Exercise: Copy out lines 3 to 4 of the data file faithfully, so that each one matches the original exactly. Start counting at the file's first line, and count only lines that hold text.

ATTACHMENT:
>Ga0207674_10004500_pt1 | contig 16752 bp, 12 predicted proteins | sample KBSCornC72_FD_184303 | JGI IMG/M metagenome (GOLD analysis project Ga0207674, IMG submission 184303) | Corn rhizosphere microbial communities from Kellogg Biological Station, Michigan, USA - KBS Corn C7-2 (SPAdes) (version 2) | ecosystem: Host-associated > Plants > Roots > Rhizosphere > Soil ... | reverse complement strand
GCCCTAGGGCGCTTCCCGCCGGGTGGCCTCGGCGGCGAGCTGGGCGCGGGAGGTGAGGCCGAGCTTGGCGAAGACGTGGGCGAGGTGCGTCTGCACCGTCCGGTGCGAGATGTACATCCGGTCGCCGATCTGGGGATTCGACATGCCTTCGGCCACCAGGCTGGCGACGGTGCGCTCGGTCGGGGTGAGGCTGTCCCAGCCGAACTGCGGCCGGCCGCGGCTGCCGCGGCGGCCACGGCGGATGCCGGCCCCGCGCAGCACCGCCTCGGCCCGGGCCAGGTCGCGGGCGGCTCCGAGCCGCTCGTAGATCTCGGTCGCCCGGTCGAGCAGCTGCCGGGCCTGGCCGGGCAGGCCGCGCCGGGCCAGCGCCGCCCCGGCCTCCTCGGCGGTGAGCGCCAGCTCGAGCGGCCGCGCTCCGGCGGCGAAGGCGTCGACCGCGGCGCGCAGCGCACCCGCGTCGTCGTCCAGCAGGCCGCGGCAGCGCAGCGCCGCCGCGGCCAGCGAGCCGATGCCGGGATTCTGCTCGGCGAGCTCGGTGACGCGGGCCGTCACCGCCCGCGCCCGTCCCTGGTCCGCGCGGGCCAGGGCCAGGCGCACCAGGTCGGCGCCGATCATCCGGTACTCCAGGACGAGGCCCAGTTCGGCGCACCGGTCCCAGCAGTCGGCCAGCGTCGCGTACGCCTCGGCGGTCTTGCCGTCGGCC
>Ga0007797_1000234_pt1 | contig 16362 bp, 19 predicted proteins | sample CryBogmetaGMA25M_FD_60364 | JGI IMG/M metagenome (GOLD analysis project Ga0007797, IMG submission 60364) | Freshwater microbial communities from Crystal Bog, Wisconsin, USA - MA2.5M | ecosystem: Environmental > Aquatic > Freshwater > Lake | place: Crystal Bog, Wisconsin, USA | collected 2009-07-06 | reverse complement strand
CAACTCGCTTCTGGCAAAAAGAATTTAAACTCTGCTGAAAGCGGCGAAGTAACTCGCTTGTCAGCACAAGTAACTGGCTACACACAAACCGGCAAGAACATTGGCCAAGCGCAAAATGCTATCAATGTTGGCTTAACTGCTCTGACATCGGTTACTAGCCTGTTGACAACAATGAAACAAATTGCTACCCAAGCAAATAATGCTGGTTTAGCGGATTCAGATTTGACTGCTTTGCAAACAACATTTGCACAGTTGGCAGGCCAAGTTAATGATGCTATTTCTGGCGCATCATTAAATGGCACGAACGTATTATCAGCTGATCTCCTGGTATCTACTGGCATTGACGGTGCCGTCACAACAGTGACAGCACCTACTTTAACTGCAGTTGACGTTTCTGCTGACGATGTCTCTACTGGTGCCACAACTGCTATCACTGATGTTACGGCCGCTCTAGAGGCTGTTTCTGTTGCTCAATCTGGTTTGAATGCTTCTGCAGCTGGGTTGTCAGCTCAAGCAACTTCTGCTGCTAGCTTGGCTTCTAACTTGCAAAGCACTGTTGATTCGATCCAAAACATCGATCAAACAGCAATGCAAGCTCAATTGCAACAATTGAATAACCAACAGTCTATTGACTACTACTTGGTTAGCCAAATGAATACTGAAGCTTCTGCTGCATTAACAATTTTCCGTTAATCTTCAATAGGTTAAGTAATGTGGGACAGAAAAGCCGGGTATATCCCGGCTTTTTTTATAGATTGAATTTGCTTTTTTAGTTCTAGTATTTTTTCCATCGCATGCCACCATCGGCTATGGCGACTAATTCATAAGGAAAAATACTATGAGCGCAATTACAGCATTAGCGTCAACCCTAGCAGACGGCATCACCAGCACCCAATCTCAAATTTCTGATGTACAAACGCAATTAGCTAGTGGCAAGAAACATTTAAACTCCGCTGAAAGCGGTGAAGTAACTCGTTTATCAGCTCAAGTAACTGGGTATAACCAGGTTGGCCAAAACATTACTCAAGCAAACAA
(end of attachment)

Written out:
>Ga0007797_1000234_pt1 | contig 16362 bp, 19 predicted proteins | sample CryBogmetaGMA25M_FD_60364 | JGI IMG/M metagenome (GOLD analysis project Ga0007797, IMG submission 60364) | Freshwater microbial communities from Crystal Bog, Wisconsin, USA - MA2.5M | ecosystem: Environmental > Aquatic > Freshwater > Lake | place: Crystal Bog, Wisconsin, USA | collected 2009-07-06 | reverse complement strand
CAACTCGCTTCTGGCAAAAAGAATTTAAACTCTGCTGAAAGCGGCGAAGTAACTCGCTTGTCAGCACAAGTAACTGGCTACACACAAACCGGCAAGAACATTGGCCAAGCGCAAAATGCTATCAATGTTGGCTTAACTGCTCTGACATCGGTTACTAGCCTGTTGACAACAATGAAACAAATTGCTACCCAAGCAAATAATGCTGGTTTAGCGGATTCAGATTTGACTGCTTTGCAAACAACATTTGCACAGTTGGCAGGCCAAGTTAATGATGCTATTTCTGGCGCATCATTAAATGGCACGAACGTATTATCAGCTGATCTCCTGGTATCTACTGGCATTGACGGTGCCGTCACAACAGTGACAGCACCTACTTTAACTGCAGTTGACGTTTCTGCTGACGATGTCTCTACTGGTGCCACAACTGCTATCACTGATGTTACGGCCGCTCTAGAGGCTGTTTCTGTTGCTCAATCTGGTTTGAATGCTTCTGCAGCTGGGTTGTCAGCTCAAGCAACTTCTGCTGCTAGCTTGGCTTCTAACTTGCAAAGCACTGTTGATTCGATCCAAAACATCGATCAAACAGCAATGCAAGCTCAATTGCAACAATTGAATAACCAACAGTCTATTGACTACTACTTGGTTAGCCAAATGAATACTGAAGCTTCTGCTGCATTAACAATTTTCCGTTAATCTTCAATAGGTTAAGTAATGTGGGACAGAAAAGCCGGGTATATCCCGGCTTTTTTTATAGATTGAATTTGCTTTTTTAGTTCTAGTATTTTTTCCATCGCATGCCACCATCGGCTATGGCGACTAATTCATAAGGAAAAATACTATGAGCGCAATTACAGCATTAGCGTCAACCCTAGCAGACGGCATCACCAGCACCCAATCTCAAATTTCTGATGTACAAACGCAATTAGCTAGTGGCAAGAAACATTTAAACTCCGCTGAAAGCGGTGAAGTAACTCGTTTATCAGCTCAAGTAACTGGGTATAACCAGGTTGGCCAAAACATTACTCAAGCAAACAA